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Re: fraudsters sentenced

#167547

Postby Clitheroekid » September 19th, 2018, 8:10 pm

scotia wrote:The interesting part of the report is that "a sophisticated financial services professional, invested £922,795" in the SCAM

It almost certainly wasn't his own money! The one thing that's noticeable about these scams is how many involve investments that are introduced by "sophisticated financial services professionals".

You only have to look at the massive pensions scams that have been happening recently with firms like the disgusting Active Wealth (UK) Ltd - https://www.aclconsultancy.co.uk/ifas/a ... th-uk-ltd/ - to see that many of these fully authorised and accredited `professionals' were nothing more than wolves in sheep's clothing.

Also, many of the huge investment scams like the infamous Harlequin Property scheme - https://www.dailymail.co.uk/news/articl ... olice.html - could never have got off the ground without the active assistance and recommendations of these `professionals'.

Of course, the fact that the scammers were paying commissions of 9% and 10% couldn't possibly have influenced people who were duly authorised professionals ... could it?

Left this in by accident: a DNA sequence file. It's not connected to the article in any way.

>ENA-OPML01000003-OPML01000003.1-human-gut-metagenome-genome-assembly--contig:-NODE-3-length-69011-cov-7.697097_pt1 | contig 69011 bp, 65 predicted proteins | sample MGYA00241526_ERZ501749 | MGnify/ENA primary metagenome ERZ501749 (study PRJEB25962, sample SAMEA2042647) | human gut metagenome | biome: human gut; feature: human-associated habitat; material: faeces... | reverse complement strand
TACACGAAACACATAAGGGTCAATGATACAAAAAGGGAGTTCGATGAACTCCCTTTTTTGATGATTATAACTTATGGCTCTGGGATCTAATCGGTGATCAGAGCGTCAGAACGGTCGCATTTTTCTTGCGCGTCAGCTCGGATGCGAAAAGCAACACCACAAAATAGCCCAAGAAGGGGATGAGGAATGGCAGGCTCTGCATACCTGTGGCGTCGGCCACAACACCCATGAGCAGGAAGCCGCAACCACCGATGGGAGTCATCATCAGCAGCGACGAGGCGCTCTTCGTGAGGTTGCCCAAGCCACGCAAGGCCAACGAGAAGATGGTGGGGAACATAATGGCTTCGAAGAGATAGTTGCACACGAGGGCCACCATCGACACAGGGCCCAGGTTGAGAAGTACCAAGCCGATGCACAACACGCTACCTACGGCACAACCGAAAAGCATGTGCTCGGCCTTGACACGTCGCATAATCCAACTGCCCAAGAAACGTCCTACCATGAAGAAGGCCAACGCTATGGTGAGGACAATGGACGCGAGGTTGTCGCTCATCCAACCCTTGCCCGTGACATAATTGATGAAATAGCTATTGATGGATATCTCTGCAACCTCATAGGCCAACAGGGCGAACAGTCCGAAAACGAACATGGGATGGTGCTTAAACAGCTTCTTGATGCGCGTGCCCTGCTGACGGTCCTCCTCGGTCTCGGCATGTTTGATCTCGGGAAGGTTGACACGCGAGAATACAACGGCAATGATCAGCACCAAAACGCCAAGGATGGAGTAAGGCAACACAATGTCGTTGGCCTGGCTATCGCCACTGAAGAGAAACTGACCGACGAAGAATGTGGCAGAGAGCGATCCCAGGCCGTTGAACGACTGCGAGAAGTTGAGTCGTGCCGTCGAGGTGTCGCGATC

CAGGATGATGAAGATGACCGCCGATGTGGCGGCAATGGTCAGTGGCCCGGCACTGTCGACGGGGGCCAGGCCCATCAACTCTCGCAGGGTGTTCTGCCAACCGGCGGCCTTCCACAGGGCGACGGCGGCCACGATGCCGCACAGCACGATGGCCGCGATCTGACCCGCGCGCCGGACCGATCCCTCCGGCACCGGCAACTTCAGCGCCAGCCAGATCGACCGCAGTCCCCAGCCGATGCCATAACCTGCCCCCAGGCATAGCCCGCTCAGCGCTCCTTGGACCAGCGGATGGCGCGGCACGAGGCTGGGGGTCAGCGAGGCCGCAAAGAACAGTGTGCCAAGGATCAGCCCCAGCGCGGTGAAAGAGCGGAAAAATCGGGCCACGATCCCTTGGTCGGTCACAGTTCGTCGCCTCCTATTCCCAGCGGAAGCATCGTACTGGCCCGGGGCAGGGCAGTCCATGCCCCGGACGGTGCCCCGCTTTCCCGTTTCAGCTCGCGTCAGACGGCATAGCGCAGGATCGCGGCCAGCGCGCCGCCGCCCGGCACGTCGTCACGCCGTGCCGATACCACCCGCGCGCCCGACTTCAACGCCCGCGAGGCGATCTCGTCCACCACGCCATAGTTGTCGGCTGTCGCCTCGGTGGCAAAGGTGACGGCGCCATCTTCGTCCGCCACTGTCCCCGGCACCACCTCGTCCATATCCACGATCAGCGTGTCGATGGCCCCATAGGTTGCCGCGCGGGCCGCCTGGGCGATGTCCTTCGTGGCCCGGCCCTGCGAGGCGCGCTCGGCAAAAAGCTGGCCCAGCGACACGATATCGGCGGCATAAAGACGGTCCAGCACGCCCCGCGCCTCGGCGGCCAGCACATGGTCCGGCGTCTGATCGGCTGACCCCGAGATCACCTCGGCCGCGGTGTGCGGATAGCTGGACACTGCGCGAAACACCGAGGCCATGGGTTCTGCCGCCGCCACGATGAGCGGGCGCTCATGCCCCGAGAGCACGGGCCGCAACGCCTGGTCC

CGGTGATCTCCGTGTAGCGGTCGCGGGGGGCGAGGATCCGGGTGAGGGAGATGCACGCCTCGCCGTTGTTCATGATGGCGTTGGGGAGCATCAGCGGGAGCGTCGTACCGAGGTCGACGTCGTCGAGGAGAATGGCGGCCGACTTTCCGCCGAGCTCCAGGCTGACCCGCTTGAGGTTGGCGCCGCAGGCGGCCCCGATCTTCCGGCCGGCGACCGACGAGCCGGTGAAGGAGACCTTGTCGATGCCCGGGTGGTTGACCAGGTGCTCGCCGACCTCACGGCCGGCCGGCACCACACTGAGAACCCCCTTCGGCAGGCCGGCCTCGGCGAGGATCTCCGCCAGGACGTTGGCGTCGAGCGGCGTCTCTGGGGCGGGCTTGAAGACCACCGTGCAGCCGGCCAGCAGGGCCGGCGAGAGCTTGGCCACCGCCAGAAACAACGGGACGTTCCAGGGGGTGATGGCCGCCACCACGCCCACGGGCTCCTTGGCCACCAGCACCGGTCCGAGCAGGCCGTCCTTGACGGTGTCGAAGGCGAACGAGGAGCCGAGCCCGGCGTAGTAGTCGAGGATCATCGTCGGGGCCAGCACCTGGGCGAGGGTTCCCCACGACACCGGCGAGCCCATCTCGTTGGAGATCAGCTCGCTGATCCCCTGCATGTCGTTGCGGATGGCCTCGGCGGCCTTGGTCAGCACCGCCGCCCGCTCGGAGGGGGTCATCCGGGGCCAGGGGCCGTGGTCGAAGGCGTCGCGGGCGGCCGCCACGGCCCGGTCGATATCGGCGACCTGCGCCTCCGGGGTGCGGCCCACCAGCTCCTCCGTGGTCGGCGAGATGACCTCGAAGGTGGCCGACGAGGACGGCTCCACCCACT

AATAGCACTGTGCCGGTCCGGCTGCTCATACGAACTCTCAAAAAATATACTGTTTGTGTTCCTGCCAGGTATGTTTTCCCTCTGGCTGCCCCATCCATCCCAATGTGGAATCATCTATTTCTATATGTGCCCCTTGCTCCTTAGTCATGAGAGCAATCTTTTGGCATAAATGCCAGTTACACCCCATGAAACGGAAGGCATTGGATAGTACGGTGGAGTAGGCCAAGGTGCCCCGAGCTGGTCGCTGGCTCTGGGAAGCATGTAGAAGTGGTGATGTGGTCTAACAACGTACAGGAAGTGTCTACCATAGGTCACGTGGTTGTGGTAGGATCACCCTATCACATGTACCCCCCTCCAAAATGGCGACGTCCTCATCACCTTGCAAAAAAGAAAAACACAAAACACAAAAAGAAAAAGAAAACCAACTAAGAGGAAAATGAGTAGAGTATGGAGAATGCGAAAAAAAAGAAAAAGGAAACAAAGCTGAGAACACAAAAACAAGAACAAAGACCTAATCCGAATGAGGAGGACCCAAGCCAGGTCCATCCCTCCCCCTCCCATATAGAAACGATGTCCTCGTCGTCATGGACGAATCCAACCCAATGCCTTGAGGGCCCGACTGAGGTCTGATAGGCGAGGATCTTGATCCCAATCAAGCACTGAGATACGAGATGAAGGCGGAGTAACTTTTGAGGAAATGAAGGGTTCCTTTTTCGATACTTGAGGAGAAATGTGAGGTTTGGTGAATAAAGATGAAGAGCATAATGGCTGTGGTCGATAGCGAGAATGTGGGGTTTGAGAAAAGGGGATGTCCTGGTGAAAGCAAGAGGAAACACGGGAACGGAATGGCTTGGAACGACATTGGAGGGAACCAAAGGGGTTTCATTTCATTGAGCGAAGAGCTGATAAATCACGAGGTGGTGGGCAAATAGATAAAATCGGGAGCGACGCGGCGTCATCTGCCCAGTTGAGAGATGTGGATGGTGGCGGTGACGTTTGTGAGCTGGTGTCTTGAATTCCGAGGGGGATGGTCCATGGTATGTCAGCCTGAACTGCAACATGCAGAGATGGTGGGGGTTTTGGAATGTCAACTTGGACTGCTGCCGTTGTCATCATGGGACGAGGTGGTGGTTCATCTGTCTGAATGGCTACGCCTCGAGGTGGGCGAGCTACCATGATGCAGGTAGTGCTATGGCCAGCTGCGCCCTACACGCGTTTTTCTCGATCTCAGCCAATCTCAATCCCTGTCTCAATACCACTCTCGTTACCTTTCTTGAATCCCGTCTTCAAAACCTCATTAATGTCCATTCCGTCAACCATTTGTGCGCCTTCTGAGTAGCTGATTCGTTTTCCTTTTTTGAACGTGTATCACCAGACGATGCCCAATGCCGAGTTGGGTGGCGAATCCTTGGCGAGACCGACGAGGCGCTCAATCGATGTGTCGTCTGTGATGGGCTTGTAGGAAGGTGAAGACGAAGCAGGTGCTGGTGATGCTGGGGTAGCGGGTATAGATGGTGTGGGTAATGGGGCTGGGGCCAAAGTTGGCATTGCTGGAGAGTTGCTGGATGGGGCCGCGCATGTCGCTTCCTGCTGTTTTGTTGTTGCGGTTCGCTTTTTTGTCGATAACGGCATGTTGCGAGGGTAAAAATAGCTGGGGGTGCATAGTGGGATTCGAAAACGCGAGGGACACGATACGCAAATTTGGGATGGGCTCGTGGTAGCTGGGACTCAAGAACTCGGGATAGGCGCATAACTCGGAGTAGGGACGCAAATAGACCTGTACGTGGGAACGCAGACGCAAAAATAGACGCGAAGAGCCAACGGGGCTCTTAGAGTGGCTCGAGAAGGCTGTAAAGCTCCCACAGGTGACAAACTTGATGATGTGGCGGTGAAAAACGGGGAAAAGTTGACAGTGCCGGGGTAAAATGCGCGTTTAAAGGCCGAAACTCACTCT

It baffles me why the government banned commission on products sold by at least semi-respectable companies like Standard Life and RSA, but apparently saw no reason to place any restrictions at all on `alternative' (aka fraudulent) investments, which even now are being sold quite legally by fraudsters. Utterly bonkers.

didds
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Re: fraudsters sentenced

#167616

Postby didds » September 20th, 2018, 8:10 am

Clitheroekid wrote:It baffles me why the government banned commission on products sold by at least semi-respectable companies like Standard Life and RSA, but apparently saw no reason to place any restrictions at all on `alternative' (aka fraudulent) investments, which even now are being sold quite legally by fraudsters. Utterly bonkers.



Presumably because the government/parliament/civil service don't actually understand the industry/environment they are legislating in?

Other alternative suggestions may teeter on libel...

didds

bungeejumper
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Re: fraudsters sentenced

#167728